International Nurses Day 2023

On International Nurses Day we recognise the wonderful work of our caring, professional, and compassionate nurses and thank them for their endless dedication to the care of our residents.

Leonie O’Brien is the Clinical Care Coordinator at Coorparoo Aged Care and she shares what inspired her to enter nursing and what drives her in her career.

Why did you choose to do nursing as your chosen career and what does it mean to you?

I chose to do nursing because I wanted to be equipped to provide comfort and support to people, especially older people, when they are unwell or palliating.

What do you enjoy most about working as a Clinical Care Coordinator at the home?

It feels great to be part of the nursing management team here at Coorparoo. We have a supportive team who care about the residents and the quality of the care that is provided.

What is the most challenging about being a nurse?

Constantly keeping up with the changes to legislation and the standards to ensure we remain compliant and continue to provide the best care available.

What is a special memory you have so far from your nursing career?

Working as a young nurse in South Africa, I worked as a community health palliative care nurse, based at a Hospice, and practiced as a private nurse practitioner for a while. These roles demanded a lot of travel and people support. I thoroughly enjoyed working in these capacities. I needed to build up trust with the doctors and oncologists so that I could call them at any time for permission to implement pain and symptom control strategies to ensure patient comfort. Unlike conditions in Australia there was no government support. The hospice I worked at was totally dependent on donations from the public. Patients and families relied on me for everything, including call outs during the night (even when it was unsafe to do so), consultation, advice and equipment.

I had some carers on my books and would arrange a fee consultation between the parties that would suit both the patient and the carer. Some patients were very poor but needed care support and some carers were desperate to provide food for their families, so a low acceptable fee was arranged between them. If a minimal wage applied (like in Australia), both the patient and carer would have suffered. I often had to improvise and carried items in my car such as old clean sheets, black plastic bags, spare food, soap, spare unused donated medications, and medical equipment (sometimes very old but usable, e.g. enemas etc.) to ensure patient comfort and support. Some could not even afford simple items such as food to have with their medication, bus fare to collect or pay for medication, a change of linen when it is soiled – a cut up black plastic bag with a cover sheet assisted with keeping under sheets clean and helped when desperate families needed to turn or slide a loved one into a comfortable position. It was sad but very rewarding to be able to help, without restrictions.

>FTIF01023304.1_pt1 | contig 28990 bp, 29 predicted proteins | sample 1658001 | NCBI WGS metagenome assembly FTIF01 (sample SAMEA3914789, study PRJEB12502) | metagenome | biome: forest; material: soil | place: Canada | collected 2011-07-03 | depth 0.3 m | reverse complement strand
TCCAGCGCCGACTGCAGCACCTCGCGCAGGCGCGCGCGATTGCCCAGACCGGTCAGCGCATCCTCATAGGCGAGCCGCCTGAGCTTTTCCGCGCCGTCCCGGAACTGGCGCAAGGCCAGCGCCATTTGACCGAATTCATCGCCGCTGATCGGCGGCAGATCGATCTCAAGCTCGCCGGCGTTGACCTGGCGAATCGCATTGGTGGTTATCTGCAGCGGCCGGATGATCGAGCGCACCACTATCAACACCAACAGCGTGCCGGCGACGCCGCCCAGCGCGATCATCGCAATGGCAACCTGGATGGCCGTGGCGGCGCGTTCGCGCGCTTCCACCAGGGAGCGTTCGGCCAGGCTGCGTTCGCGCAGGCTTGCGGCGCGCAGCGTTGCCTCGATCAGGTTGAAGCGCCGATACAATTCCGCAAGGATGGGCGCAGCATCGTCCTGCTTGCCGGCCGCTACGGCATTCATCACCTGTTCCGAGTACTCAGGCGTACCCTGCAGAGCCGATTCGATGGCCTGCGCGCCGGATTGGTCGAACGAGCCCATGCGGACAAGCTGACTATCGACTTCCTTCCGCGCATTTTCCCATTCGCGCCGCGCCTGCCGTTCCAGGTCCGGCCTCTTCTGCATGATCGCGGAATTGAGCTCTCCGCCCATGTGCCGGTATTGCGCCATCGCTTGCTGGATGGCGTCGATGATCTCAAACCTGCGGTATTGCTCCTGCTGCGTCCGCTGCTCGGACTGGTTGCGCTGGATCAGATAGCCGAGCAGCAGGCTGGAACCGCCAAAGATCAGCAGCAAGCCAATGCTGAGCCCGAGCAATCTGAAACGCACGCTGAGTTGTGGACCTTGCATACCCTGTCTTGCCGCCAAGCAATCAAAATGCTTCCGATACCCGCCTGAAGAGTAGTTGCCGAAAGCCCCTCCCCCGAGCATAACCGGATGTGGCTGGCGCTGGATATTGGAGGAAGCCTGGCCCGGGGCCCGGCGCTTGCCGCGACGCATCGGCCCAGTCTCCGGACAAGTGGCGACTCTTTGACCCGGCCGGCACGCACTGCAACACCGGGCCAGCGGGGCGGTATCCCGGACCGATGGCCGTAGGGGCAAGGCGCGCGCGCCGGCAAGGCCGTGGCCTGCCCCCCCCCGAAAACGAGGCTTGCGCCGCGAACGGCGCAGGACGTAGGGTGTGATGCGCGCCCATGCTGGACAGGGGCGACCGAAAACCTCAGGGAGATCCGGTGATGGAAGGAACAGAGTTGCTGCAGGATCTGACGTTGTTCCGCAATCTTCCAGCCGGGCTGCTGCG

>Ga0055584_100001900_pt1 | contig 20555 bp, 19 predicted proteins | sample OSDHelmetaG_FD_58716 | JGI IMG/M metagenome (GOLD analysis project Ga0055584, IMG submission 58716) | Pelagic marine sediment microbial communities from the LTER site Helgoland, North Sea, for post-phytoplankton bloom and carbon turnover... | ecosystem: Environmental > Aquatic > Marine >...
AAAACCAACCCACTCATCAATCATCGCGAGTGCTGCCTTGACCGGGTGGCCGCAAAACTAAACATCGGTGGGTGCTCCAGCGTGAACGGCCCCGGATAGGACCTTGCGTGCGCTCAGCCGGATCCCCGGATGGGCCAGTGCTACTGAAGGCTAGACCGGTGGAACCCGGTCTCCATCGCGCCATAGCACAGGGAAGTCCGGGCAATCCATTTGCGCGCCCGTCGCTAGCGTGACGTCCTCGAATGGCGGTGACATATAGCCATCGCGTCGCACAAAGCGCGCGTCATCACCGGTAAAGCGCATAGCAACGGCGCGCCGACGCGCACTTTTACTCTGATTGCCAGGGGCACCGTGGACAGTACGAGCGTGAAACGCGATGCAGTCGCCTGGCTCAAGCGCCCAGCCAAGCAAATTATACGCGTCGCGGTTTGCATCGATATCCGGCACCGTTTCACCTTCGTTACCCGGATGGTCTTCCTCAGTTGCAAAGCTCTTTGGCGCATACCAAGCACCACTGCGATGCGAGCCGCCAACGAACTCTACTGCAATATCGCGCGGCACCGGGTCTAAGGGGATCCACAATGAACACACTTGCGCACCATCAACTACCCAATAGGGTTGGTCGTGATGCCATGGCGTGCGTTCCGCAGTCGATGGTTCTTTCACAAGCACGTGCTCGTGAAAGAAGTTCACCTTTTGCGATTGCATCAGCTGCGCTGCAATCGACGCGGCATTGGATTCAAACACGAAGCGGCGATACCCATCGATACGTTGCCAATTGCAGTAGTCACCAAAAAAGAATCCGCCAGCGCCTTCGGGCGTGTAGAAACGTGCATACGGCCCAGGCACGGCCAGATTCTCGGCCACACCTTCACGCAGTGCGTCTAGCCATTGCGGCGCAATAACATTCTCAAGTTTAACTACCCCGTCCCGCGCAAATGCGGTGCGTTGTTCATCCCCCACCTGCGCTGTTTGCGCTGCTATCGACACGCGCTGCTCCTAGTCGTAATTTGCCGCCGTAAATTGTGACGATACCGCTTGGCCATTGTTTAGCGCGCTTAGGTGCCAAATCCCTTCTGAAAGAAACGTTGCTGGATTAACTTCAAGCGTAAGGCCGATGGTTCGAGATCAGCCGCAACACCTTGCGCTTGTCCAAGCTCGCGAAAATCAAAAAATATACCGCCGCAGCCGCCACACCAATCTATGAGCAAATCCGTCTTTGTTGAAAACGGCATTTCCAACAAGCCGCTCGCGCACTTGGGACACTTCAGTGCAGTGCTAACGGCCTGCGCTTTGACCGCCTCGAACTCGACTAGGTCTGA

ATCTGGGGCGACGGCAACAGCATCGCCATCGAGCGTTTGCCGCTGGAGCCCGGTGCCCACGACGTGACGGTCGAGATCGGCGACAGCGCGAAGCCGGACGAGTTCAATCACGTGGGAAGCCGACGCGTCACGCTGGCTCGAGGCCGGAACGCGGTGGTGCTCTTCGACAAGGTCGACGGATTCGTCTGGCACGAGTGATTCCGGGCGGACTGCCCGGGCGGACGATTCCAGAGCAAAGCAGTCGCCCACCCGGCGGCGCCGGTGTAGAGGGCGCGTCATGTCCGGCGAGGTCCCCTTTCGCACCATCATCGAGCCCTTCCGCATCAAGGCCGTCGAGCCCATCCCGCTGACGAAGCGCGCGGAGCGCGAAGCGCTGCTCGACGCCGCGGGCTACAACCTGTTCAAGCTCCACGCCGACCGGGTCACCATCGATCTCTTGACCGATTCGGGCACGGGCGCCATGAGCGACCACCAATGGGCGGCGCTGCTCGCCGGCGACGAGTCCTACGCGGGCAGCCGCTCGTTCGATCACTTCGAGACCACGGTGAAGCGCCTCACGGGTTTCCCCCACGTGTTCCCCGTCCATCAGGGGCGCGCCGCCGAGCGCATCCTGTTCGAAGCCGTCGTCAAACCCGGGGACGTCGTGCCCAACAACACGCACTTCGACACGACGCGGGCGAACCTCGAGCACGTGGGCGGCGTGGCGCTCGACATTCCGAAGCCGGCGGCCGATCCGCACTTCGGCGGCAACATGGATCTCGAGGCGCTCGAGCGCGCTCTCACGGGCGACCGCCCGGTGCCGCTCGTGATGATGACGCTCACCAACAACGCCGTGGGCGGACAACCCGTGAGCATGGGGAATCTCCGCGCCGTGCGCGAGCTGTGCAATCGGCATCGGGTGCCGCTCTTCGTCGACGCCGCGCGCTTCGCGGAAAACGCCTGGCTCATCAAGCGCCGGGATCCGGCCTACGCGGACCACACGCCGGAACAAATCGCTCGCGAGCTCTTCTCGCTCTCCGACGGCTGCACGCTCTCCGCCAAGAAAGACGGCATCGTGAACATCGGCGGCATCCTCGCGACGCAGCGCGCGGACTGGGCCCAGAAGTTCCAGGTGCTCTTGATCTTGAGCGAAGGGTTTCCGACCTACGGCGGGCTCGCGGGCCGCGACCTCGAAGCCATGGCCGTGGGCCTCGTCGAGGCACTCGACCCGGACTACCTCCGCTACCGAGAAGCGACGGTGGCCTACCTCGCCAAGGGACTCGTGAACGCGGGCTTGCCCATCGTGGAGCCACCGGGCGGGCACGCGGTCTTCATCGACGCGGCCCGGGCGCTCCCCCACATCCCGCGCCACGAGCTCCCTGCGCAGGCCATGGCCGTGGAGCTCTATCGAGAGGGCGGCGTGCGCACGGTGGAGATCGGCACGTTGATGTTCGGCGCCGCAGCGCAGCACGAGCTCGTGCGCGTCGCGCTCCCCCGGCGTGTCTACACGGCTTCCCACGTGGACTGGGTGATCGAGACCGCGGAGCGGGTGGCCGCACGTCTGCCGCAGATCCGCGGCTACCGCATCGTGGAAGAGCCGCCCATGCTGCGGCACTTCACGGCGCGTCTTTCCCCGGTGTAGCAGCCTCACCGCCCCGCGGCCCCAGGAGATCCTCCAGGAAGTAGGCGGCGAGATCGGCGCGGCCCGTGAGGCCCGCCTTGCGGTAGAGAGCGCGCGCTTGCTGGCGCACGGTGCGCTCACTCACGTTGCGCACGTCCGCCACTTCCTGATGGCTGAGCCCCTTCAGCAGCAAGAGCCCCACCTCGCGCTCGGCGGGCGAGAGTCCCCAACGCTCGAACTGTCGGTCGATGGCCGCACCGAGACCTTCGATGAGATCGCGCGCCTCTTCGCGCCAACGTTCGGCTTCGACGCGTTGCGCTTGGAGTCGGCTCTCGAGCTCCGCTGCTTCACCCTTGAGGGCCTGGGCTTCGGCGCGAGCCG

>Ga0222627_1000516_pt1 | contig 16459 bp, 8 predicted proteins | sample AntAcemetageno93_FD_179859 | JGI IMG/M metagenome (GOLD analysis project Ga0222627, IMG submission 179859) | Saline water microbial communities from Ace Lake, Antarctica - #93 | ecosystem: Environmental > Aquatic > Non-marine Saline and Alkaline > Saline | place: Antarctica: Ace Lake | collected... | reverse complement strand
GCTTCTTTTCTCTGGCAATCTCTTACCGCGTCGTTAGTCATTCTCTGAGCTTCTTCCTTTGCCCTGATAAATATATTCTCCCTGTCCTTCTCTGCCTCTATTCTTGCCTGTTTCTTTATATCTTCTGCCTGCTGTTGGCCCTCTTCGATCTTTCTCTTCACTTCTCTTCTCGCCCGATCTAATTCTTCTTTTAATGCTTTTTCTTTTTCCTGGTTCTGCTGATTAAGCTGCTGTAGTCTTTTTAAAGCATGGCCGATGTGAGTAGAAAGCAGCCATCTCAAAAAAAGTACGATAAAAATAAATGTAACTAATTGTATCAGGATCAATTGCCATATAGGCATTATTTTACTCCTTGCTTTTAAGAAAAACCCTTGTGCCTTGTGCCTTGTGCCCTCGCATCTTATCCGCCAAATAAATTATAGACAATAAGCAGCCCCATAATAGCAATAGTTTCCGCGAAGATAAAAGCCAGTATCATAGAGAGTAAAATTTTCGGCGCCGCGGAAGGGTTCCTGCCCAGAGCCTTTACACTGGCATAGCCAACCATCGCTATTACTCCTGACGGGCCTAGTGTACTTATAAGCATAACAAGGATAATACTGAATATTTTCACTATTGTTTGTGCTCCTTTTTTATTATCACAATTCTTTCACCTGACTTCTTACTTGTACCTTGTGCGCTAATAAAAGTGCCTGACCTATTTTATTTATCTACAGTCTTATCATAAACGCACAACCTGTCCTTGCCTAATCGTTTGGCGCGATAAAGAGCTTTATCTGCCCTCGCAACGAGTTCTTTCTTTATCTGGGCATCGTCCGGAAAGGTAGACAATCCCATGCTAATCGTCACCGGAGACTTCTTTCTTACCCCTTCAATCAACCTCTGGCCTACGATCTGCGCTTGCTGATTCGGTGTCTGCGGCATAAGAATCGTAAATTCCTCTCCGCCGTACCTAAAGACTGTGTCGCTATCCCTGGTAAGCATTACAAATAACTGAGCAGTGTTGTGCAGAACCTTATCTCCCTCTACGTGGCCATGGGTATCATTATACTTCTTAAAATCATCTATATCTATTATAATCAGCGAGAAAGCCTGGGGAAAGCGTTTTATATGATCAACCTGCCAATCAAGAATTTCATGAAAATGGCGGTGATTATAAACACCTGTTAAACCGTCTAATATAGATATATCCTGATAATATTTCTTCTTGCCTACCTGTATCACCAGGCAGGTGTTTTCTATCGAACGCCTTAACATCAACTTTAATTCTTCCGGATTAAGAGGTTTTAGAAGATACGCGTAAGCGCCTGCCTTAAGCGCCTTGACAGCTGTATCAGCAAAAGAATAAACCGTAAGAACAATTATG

This was 20 years ago, and things may have changed but I value the knowledge I gained and the experiences I had. I moved to Queensland and then worked for a large Aged Care provider for 17 years in various clinical roles, including Management and Quality and Compliance roles. Three years ago I made the move to Coorparoo Aged Care after a short stint in a contracted Quality Support Role. I so enjoyed working at Coorparoo that when the Clinical Care Coordinator Role became available, I did not hesitate to apply. The entire team at Coorparoo work well together to provide a caring and supportive working environment.